When that bus drives off…a celebration with some of my close friends will be in order.  Complete with Mimosas and Bloody Marys! Anyone want to join me?


We would all love to hear about your challenges during this time.  And any tips of things that worked for you or counsel on how you have adapted and survived, and maybe even thrived in COVID. All ideas are very welcome! We are IN THIS TOGETHER!



Welcome Ian

48 hours old.  Less than 4 pounds.  

“So, two things,” the doctor nonchalantly reports,  “Ian needs to have surgery to fix a blockage in his intestines, and you are aware that he has Down Syndrome, right?

At that moment, time stops.  It is so unreal.  My husband, Chad and I are sitting in the NICU waiting room at Children’s Hospital in shock.

Surgery?  Down Syndrome?  

I flash back to two days earlier at Hudson Hospital.  Seconds after he was born, we immediately asked, “Does he have Down Syndrome?” since the Triple Screen Test during my pregnancy had indicated it was a possibility.  

The doctor and nurse confidently assured us Ian looked great. His Apgar scores were high and he was perfectly normal.  A wave of relief, but too soon, something was wrong!  Ian was throwing up breast milk, and he had not pooped.  I knew something was threatening his life . . . which is why he ended up so soon at Children’s Hospital.

Snapping back to reality, I focus on the sketch the surgeon is creating on the computer screen as he details the procedure–Duodenal atresia–which should correct Ian’s blocked intestines.  A flash of panic comes over me not about Down Syndrome, but about his life. Will he die in this surgery? He is too little.  Too fragile.  

Our eyes drift from sketches to peer into Ian’s dark room, which appears to be engulfing his little ‘glass house”.  Glowing a calming blue with him inside. The special effects were really from the Bilirubin lights due to his jaundice, but they seem to display him as extraordinary from the beginning.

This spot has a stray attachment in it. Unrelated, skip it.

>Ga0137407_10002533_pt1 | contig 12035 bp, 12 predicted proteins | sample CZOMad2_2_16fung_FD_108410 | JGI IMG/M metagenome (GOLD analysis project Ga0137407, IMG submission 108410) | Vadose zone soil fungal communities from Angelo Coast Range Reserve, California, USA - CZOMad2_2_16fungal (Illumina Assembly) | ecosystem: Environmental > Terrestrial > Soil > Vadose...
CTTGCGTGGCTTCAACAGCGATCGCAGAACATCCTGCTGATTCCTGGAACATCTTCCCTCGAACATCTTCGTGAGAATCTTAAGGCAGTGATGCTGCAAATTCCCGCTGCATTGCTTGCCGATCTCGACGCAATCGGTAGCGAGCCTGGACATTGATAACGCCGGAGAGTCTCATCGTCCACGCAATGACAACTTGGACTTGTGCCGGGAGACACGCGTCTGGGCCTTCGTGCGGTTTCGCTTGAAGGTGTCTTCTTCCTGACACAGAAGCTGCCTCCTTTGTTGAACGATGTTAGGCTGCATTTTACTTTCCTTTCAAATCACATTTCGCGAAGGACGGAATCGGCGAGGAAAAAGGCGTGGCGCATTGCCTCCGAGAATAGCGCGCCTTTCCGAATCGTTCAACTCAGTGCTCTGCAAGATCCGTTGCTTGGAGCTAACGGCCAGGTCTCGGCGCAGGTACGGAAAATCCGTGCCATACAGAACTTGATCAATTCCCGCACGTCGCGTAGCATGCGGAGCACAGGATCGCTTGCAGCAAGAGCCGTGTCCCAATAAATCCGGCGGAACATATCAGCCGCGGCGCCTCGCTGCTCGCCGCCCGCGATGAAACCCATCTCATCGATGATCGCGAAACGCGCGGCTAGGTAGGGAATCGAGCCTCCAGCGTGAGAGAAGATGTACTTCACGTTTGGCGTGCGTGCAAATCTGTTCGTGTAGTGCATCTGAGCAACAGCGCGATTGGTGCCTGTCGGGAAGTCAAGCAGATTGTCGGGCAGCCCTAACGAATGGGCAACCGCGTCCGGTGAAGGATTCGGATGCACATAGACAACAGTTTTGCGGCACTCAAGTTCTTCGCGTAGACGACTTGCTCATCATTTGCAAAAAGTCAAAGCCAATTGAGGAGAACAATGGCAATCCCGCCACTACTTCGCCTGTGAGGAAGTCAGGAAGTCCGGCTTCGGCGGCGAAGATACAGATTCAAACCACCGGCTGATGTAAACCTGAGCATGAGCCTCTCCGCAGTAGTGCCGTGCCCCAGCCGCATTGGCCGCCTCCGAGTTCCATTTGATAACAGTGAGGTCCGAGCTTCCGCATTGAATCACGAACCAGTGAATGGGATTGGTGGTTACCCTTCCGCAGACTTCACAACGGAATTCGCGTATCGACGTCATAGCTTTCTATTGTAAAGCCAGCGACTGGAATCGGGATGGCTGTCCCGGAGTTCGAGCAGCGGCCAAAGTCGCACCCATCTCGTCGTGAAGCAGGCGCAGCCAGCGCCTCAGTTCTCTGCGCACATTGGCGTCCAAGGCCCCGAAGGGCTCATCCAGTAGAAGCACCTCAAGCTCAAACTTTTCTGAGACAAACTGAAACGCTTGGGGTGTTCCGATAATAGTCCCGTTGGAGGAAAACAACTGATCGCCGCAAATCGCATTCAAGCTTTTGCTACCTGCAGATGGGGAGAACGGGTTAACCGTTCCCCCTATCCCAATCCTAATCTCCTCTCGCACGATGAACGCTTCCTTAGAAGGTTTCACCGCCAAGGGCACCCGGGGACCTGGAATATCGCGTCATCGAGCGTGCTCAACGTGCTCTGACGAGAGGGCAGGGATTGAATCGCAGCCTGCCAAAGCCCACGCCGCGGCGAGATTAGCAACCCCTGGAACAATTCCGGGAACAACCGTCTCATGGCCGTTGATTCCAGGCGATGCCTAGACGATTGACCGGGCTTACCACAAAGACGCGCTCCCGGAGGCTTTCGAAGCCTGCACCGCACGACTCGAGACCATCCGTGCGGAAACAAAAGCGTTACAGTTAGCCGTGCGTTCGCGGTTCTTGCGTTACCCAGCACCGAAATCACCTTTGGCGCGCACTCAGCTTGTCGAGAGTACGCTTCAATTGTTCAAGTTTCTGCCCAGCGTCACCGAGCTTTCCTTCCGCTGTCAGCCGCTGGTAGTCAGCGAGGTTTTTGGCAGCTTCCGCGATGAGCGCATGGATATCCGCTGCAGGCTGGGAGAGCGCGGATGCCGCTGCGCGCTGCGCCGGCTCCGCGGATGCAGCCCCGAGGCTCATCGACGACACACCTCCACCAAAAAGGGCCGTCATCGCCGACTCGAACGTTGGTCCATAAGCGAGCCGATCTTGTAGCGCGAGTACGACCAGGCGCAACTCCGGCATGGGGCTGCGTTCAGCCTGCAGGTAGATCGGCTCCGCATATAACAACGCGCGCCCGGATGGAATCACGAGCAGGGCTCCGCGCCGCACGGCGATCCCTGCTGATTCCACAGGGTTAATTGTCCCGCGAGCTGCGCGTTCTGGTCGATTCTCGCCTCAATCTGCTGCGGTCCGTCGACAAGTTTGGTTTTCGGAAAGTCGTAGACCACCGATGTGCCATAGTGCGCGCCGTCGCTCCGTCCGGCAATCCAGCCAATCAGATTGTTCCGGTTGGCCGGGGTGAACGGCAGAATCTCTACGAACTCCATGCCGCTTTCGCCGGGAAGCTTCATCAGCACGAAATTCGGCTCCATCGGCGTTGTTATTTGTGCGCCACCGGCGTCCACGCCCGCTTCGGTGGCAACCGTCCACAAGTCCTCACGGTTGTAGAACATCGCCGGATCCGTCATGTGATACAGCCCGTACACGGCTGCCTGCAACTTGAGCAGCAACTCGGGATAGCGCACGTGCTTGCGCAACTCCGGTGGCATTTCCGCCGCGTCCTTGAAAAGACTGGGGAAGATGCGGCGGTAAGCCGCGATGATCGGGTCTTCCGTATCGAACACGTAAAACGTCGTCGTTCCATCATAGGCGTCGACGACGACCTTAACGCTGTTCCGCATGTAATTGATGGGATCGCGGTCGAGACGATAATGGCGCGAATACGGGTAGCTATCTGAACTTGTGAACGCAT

Then my mind quickly switches gears again, not able to truly comprehend the two sentences we’ve just heard.  He doesn’t even look like he has Down Syndrome.  These doctors must be mistaken.  Tears well up in my eyes. My mind is flooded with a million questions floating in a wave of confusion.  

Chad senses this and takes my hand. “One thing at a time.  Let’s think about the surgery first and the Down Syndrome part later.”  

He is the voice of reason at that moment,  knowing exactly what I need to hear. 

Well, the doctors at Children’s Hospital turn out to be right.  Ian does have a special super power– that extra chromosome on the 21st.

I hate to admit it, but think I would have fallen into despair if, seconds after birth, we had been told he had something “not quite right” with him. I would have focused on that abstract worry about what that meant, instead of focusing on how beautiful he was no matter what.  

The first two days not knowing he was any different from any other baby, we fell in love, as all parents do.  Those few days, almost a grace period, allowed me not to rush ahead and imagine his life, but to let it unfold.  Fourteen years later, he is a strong, smart, and incredibly stubborn boy, but I still remind myself daily to ‘let go’ and trust the journey.

I believe with all of my heart that these days were created perfectly for me.  When the doctors did confirm he had Down Syndrome, I was ready to absorb what that meant.  Looking back, knowing what I now know,  I would love to tell my earlier self, “It’s ok, Ian will be challenging, but you will be a better person for being his mom.”


What do you remember of your child’s unique birth story?  And how did your beginnings together affect you?